Reporters Without Borders is extremely worried by statements by Sri Lankan officials, including army commander Gen. Sarath Fonseka, that journalists who visited areas formerly controlled by the Tamil Tiger rebels will be prosecuted.
At the same time, access to refugee camps and Tamil areas in general is still severely regulated, preventing the press from obtaining information about the fate of the Tamil population. Journalists and witnesses who dared to speak out have been intimidated and arrested.
“The war is over,” Reporters Without Borders said. “There is no longer any reason for the army to impose so many restrictions on media working in the Tamil areas, including restrictions on access to refugee camps. The United Nations - which deliberately minimised the suffering of Tamil civilians, according to the French newspaper Le Monde - should make an effort to obtain unrestricted access to refugee camps for the press and humanitarian aid workers.”
A humanitarian aid worker said: “At the checkpoints installed on the roads leading to Tamil areas, soldiers always ask the same question: ‘What are you going to do there?’.” Journalists are turned back if they lack official authorisation. The few foreign journalists who have covered the Tamil camps have been targeted by the government. A TV crew working for Britain’s Channel 4 was expelled.
Most of the Sri Lankan media have not sent reporters to the Tamil areas. The press have only managed to get into these areas when there have been visits by Sri Lankan and international official such as UN secretary-general Ban Ki-moon. The International Committee of the Red Cross (ICRC) has not been allowed to visit some detention camps.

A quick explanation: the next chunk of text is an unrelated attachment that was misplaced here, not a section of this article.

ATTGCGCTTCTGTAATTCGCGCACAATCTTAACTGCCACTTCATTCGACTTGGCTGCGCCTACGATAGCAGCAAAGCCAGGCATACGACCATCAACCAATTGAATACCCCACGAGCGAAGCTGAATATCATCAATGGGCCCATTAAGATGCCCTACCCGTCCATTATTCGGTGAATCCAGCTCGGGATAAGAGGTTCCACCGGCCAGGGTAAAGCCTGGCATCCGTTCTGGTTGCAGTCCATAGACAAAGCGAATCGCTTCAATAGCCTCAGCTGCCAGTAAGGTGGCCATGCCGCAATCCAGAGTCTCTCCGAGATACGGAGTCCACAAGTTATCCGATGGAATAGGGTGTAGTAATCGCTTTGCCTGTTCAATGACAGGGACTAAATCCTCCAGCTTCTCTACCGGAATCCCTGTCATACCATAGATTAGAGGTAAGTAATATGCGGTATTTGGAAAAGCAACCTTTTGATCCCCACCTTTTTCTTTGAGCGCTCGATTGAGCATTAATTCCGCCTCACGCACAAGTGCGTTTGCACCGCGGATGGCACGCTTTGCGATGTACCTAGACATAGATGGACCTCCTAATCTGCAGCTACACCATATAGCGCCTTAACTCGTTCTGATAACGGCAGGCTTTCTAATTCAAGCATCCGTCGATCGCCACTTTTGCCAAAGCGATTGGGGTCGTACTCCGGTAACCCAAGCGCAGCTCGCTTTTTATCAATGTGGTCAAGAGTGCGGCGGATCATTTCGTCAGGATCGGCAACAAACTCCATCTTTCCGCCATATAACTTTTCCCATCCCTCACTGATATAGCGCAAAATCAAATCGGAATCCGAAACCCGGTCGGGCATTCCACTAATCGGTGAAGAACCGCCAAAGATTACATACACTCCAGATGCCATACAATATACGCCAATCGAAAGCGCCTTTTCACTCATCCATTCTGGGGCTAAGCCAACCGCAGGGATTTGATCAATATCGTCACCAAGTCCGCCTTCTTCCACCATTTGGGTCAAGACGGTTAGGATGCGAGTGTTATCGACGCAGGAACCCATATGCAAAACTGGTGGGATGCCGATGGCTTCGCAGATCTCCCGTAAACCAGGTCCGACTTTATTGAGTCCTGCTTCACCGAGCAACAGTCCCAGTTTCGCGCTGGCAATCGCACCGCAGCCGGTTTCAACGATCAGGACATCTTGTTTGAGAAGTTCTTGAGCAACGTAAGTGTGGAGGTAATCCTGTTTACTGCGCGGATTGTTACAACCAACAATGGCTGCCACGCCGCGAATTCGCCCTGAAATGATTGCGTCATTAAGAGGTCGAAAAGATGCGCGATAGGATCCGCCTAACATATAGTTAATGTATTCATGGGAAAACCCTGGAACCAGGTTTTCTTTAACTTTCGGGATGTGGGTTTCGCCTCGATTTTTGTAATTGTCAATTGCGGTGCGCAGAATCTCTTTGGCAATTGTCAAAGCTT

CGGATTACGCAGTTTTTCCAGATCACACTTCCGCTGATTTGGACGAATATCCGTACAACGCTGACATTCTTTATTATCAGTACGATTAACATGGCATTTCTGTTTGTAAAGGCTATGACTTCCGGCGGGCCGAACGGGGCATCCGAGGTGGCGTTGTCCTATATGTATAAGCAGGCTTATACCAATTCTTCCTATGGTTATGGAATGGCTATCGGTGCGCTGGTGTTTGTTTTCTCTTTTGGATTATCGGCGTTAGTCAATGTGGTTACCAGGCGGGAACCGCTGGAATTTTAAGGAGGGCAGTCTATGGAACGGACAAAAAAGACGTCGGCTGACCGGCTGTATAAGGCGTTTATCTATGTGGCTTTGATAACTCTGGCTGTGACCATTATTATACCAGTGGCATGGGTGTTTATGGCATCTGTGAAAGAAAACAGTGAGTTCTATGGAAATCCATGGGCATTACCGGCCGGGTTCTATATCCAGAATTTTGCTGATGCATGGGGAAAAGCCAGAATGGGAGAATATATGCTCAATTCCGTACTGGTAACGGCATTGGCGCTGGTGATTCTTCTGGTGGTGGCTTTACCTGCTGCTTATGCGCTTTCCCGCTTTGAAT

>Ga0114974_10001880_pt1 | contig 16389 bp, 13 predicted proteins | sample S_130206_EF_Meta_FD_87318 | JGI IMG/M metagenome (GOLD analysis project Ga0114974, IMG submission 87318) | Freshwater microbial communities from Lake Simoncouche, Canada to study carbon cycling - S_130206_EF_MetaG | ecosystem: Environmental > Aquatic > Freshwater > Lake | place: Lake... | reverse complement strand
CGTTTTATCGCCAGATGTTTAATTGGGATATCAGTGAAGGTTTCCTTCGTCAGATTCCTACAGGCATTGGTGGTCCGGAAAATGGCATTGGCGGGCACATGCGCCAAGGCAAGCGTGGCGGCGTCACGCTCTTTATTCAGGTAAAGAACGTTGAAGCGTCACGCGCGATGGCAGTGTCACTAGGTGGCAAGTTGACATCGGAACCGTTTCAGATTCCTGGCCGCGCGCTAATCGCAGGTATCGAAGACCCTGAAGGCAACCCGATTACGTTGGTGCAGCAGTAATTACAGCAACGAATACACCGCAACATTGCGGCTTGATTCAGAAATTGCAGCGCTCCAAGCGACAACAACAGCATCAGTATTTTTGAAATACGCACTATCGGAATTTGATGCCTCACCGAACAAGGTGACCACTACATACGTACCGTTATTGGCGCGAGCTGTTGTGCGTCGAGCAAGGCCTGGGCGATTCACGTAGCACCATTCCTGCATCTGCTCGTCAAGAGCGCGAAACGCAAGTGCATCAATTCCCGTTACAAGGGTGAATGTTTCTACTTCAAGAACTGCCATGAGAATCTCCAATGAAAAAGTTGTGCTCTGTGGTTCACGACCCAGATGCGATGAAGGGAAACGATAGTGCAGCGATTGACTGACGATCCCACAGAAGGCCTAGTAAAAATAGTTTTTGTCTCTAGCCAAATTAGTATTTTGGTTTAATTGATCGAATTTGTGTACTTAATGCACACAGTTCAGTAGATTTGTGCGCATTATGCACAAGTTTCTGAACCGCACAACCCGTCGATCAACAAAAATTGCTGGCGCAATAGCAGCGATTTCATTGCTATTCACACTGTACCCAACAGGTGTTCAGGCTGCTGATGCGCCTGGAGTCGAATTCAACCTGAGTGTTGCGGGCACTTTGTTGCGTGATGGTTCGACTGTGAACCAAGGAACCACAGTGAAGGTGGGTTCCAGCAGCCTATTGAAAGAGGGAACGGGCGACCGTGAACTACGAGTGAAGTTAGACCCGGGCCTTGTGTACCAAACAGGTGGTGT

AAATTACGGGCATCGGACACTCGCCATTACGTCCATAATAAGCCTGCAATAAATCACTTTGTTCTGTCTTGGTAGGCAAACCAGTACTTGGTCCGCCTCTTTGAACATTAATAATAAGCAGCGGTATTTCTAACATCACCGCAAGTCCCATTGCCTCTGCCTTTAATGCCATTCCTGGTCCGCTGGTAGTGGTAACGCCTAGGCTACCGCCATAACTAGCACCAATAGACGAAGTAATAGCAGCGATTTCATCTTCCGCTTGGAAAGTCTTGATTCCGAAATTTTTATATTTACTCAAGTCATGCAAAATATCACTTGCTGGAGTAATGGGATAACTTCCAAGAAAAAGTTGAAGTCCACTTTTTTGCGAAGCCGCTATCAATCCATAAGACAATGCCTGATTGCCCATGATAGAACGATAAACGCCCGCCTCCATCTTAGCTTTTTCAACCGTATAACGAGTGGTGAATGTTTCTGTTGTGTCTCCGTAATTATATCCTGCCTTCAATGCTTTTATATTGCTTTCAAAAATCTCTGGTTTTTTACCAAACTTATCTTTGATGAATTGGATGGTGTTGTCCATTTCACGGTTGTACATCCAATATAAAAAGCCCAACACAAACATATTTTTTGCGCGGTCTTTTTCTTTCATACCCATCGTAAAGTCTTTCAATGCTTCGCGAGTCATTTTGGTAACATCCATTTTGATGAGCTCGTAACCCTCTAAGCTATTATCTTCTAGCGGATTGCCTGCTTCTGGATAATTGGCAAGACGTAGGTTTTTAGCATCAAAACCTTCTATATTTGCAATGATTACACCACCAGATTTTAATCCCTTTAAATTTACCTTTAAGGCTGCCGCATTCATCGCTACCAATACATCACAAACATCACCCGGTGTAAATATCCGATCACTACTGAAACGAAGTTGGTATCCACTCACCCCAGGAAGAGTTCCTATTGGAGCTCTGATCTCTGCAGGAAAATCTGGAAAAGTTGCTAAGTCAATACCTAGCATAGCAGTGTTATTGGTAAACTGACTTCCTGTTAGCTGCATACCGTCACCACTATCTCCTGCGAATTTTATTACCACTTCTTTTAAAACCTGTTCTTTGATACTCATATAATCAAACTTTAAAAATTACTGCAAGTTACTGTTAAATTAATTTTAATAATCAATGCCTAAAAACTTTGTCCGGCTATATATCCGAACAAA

Reporters Without Borders reiterates its call for the release of three Tamil doctors - Thangamuttu Sathiyamorthi, Thurairaja Varatharajan and V. Sunmugarajah - who have been held since 18 may for providing the international media with information about the humanitarian situation in the Vanni district. ICRC representatives were allowed to see them in Colombo.
The army is trying to identify Tamils who provided information to the foreign press. A humanitarian aid worker who visited a camp near Vavuniya told Reporters Without Borders that members of Tamil paramilitary groups have been infiltrated into some camps with the aim of identifying those who are trying to get their stories to the media.
The army recently blocked the arrival of several dozen nuns who had obtained health ministry permission to visit camps to help refugees, especially those who have been psychologically traumatised.
Reporters Without Borders condemns the way Vavuniya-based journalist Mahamuni Subramaniam, a stringer for various news media including Reuters, has been treated. He was arrested on 14 May while covering the justice minister’s visit to the Ramanathan refugee camp.
Claiming that only journalists with the ITN and Rupavahini TV stations were allowed to film or take pictures of the minister’s meeting with a general, the police confiscated his expensive camera and still have not returned it to him, although he has petitioned the High Court for its return.
“During these inquiries once Major General Chandrasiri came out and verbally abused me saying I am a LTTE suspect and ordered the military to check me thoroughly.” Subramaniam said in a letter. “When I claimed that I am a reporter for Reuters, he vehemently said all foreign journalists are working against his homeland.”
A report in Le Monde yesterday accused the United Nations, especially the secretary-general’s chief of staff, Vijay Nambiar, of deliberately playing down the number of Tamil casualties during the fighting so as not to anger the government and thereby jeopardise the UN’s ability to continue operating in the country. An estimated 20,000 Tamils died in the fighting.
A resolution adopted by the UN Human Rights Council in Geneva on 27 May praising the Sri Lankan government was an insult to the Tamil victims, Reporters Without Borders added.